Goya CEO proves you can fight city hall in Outrageville, other CEOs need to step up to the mob, too

Goya's CEO just gave America a master class on how to stand up straight in the C-Suite 

Goya CEO Bob Unanue is proof that you can fight city hall in Outrageville and live to tell the tale. Other CEOs should take notes on his lesson in Proud Patriotism before the Twitter mob has more say in the board room than they do.

For those of you who don’t subscribe to the Cancellation of the Week Club, Unanue’s immigrant-founded food company became the subject of a boycott after he praised President Trump during last week’s launch of the Hispanic Prosperity Initiative at the White House earlier this month.


Goya had just donated one million cans of food to help Americans struggling during the coronavirus pandemic, the latest in a long line of benevolent deeds that includes Hurricane Relief in Puerto Rico and food deliveries to Venezuelans suffering under the Socialist Maduro regime.

But within minutes of saying he prays for our president and our country, Unanue was labeled an “un-person” in the eyes of the hive-minded, firing squad we call cancel culture and his company of 4,000 predominantly Latino employees was marked for death.


So began the #Goyaway Campaign, which was one of the dumbest ideas I’ve ever heard, and I say that as someone who was once offered season tickets to the KNICKS.

New York Rep. Alexandria Ocasio Cortez lead a brigade of others on Twitter (I call them the "Blue Checkmarks") who vowed to never eat Goya products again, tweeting “Oh look, it’s the sound of me Googling how to make your own Adobo.”

"Hamilton" creator Lin Manuel Miranda joined her on the banned-wagon but their cooking lessons were quickly overshadowed by a master class on how to stand up straight in the C-Suite.

When faced with a celebrity-lead Twitter Backlash, most CEO’s immediately issue a pandering apology and promise to “listen more” and “educate themselves” before jetting off to a private island.

We've read so many forced forgiveness pleas in the past few months I'm pretty sure there's a Groupon to have them written at this point.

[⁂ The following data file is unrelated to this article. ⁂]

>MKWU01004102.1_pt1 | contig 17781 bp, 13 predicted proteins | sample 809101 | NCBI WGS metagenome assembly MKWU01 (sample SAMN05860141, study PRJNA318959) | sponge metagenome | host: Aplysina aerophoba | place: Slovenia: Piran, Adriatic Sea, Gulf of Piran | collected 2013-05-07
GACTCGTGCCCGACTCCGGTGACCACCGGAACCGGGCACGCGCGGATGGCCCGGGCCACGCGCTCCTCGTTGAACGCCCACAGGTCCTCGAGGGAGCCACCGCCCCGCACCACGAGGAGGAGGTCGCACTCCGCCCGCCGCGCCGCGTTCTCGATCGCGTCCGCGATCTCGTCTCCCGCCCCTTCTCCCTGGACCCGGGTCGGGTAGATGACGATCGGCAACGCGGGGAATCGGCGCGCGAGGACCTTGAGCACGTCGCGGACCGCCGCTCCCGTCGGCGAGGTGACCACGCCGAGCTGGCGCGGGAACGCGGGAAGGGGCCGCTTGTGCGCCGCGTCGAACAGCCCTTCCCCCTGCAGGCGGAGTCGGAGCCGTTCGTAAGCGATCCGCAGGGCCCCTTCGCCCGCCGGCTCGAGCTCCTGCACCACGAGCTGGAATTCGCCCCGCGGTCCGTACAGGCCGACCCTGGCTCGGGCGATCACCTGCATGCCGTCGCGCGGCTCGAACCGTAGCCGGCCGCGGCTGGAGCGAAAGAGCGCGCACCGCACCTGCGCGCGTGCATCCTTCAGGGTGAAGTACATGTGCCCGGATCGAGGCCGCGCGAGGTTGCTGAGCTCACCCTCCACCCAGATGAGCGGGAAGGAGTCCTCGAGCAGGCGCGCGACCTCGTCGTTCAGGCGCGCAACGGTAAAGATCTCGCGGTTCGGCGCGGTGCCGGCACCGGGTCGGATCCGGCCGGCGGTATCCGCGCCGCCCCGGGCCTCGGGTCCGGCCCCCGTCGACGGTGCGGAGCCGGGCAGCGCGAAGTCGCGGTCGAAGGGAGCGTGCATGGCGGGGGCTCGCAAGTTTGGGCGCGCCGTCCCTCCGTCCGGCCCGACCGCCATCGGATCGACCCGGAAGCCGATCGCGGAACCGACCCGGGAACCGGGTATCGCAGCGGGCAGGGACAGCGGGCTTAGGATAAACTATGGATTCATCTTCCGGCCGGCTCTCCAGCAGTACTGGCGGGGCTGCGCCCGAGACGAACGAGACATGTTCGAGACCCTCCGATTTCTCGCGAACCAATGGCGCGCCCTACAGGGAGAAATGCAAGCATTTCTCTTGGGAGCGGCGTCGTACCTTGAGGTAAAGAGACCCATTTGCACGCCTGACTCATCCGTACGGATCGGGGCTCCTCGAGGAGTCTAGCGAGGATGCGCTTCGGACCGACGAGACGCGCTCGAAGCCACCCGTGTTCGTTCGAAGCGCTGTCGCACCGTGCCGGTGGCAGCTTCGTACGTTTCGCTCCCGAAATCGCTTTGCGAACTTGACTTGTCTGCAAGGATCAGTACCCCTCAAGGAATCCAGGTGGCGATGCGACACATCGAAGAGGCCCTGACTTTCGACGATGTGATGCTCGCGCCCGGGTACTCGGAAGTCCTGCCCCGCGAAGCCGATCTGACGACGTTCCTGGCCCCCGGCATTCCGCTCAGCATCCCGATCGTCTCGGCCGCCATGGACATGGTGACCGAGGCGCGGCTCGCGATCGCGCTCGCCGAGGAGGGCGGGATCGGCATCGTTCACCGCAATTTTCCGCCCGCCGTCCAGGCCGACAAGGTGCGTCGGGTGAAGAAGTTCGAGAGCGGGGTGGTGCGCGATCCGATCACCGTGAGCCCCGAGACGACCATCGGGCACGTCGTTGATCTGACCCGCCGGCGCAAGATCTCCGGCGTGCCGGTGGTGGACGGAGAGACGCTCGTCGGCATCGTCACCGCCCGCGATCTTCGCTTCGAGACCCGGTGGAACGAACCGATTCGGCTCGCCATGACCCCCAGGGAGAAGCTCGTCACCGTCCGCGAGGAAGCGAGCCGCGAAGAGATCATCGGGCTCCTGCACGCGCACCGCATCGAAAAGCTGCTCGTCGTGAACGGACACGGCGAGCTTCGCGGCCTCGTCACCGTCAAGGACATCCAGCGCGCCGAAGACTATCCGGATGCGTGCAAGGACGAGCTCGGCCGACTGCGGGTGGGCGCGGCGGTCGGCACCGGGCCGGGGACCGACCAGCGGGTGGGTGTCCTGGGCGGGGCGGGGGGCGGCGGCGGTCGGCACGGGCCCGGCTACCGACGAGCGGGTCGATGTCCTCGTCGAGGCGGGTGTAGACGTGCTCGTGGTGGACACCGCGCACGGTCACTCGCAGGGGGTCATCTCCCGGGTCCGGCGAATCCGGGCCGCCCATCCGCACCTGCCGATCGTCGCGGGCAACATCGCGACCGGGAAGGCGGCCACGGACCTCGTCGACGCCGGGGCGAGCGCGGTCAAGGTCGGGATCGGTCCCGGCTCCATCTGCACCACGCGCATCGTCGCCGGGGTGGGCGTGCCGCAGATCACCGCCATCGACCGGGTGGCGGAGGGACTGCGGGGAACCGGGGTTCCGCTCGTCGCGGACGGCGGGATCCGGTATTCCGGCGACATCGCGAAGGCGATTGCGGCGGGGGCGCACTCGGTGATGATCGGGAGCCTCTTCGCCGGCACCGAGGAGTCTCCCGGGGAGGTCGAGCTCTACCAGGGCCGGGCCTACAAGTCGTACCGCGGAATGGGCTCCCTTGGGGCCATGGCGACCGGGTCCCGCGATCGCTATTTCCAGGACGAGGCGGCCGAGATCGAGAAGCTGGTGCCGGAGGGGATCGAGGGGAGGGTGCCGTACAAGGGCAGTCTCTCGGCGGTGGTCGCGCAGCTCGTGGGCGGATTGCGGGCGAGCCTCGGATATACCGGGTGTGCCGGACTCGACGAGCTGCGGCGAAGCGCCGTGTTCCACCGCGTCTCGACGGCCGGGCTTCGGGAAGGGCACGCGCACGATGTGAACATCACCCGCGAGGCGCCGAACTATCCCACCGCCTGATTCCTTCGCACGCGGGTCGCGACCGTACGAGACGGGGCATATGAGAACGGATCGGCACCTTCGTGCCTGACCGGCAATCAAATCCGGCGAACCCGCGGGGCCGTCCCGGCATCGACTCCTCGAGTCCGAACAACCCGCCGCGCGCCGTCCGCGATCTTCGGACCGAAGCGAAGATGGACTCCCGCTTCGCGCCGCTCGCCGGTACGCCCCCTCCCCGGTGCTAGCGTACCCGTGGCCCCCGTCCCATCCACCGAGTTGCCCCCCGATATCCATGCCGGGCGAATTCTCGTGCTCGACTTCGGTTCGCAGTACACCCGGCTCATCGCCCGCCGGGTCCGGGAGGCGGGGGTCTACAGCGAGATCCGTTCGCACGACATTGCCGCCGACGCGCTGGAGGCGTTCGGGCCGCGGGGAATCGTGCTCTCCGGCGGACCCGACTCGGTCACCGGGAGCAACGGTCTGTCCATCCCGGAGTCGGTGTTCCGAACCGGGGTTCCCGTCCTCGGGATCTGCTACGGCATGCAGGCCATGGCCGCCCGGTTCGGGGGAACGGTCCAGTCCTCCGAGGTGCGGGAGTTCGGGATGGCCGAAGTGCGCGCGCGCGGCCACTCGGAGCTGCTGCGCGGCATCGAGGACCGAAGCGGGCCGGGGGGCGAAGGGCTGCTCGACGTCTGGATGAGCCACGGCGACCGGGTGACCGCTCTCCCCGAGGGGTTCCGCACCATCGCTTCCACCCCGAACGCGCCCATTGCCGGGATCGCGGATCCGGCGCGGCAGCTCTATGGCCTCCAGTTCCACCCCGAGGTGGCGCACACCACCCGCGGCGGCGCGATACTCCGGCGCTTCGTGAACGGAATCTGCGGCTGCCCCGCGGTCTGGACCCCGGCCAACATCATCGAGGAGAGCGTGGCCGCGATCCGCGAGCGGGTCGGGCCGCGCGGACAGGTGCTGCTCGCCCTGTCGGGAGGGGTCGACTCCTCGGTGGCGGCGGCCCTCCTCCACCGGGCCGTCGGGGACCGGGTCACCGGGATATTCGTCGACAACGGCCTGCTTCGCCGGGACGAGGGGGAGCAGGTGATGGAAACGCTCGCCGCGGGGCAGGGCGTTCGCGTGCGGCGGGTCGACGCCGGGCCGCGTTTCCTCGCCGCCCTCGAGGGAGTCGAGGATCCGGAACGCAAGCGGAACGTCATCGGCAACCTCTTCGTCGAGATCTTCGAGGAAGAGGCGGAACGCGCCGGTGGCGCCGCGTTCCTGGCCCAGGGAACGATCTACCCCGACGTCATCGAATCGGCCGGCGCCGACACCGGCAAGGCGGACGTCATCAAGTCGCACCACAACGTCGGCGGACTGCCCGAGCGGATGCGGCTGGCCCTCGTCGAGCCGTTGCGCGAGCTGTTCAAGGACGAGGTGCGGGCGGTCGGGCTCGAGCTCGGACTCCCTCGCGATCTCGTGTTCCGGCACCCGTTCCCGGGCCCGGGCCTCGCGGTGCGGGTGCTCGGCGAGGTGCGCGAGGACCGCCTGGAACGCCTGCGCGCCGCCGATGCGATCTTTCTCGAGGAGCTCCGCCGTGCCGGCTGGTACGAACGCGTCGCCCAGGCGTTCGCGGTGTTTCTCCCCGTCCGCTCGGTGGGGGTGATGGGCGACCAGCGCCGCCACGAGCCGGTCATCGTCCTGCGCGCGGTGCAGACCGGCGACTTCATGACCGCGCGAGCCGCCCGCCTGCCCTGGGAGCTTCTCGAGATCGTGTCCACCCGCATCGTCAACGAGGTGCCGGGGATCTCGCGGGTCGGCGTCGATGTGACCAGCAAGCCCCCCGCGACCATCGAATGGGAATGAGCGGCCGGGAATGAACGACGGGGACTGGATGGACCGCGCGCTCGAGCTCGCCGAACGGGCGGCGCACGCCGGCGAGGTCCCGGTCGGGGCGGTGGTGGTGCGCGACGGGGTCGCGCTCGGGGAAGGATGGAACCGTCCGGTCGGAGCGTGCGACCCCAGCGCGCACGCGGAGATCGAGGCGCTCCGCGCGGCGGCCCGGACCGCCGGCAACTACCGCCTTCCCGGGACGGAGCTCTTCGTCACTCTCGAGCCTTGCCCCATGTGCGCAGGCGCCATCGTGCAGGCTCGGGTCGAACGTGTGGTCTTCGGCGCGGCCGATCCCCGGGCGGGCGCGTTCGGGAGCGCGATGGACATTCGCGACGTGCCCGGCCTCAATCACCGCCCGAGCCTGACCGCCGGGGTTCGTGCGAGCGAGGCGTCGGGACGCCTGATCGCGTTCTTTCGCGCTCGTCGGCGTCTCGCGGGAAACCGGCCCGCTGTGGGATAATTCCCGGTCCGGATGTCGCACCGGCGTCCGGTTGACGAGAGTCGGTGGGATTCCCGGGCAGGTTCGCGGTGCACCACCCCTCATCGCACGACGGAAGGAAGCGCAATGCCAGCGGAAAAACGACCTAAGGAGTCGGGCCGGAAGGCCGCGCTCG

But to his enduring credit, Unanue refused to backtrack, calling the boycott a “suppression of speech” during interviews on Fox News Channel and Fox Business Network.

His defiance inspired a conservative “BUY-COTT” that’s sent Goya products flying off shelves around the country. Odds are it will also lead to a spike in cookbook sales because many of my Goya buying, mid-western relatives still haven’t figured out how to make American food, let alone Spanish.

Unanue’s decision to stand his ground is not just a win for Goya it’s a win for all Americans because it rejects the identity politics that prioritize tribalism over the individualism that makes this country great.

And it couldn’t come at a better time.

Nobody, let alone another CEO, should want to live in a country where the CEO of a billion-dollar company that was founded by immigrants can be canceled because he dared to think for himself and support said country.


Nor should we want to further embolden a mob that is so blinded by hatred for this president that they’ve lost the self-awareness that would otherwise tell them how reckless and misguided this boycott looks in the eyes of rational people.

Think about it.

The left wants you to believe that President Trump is racist towards Hispanics. So they’re going to shut down Goya, one of the greatest Hispanic success stories in the history of the world, to show that they’re NOT on board with someone who harms Hispanic people? All because they can’t stand that that the company's Hispanic CEO supports the president?

If you were confused by that passage, it’s only because you were paying close attention.

The left likes to call themselves the tolerant side, the champions of women and minorities, and they certainly are if you happen to vote their way. But if you dare stray from the flock you’re not just a black sheep, you’re a wool coat, sheared of your dignity and sent off to a remote field to graze alone in shame.

Because at its core, identity politics is not about empowering minority groups, it’s about selling them on a level of victimhood that can only be avenged by electing Democrats.

Which is why Unanue was referred to a “moron” in one op-ed and accused of seeking something called “white acceptance” in another. He’s a threat to the tribal mentality that fuels the mission and he must be destroyed.

But rather than caving to a mob that pushes divisive terms like “white privilege,” Unanue chose to stand up for the American privilege we all have, regardless of color, class, or creed.

He knows that like millions of immigrant families who came to this country before them, the Unanues achieved a level of spectacular prosperity that would have been unimaginable in the country they left behind.

He knows his ancestors didn’t let political groups define their value based on where they came from, they embraced where they were, in a land of freedom and opportunity that remains unrivaled in the world to this day.

In the end, Unanue chose to support President Trump for the same reason he worked closely with the Obama administration: Being an American should always take precedence over being a Republican or a Democrat, and for that reason, all presidents deserve our respect because as they go, we go.

Sadly, the Twitter mob and many of our nation’s CEOs have yet to embrace that simple truth. Perhaps they just need a little more seasoning.

Jimmy Failla is the host of "Fox Across America" which airs weekdays from 12-3 on Fox News Radio / Fox Nation / FoxNewsRadio.Com. Follow him on Twitter @jimmyfailla.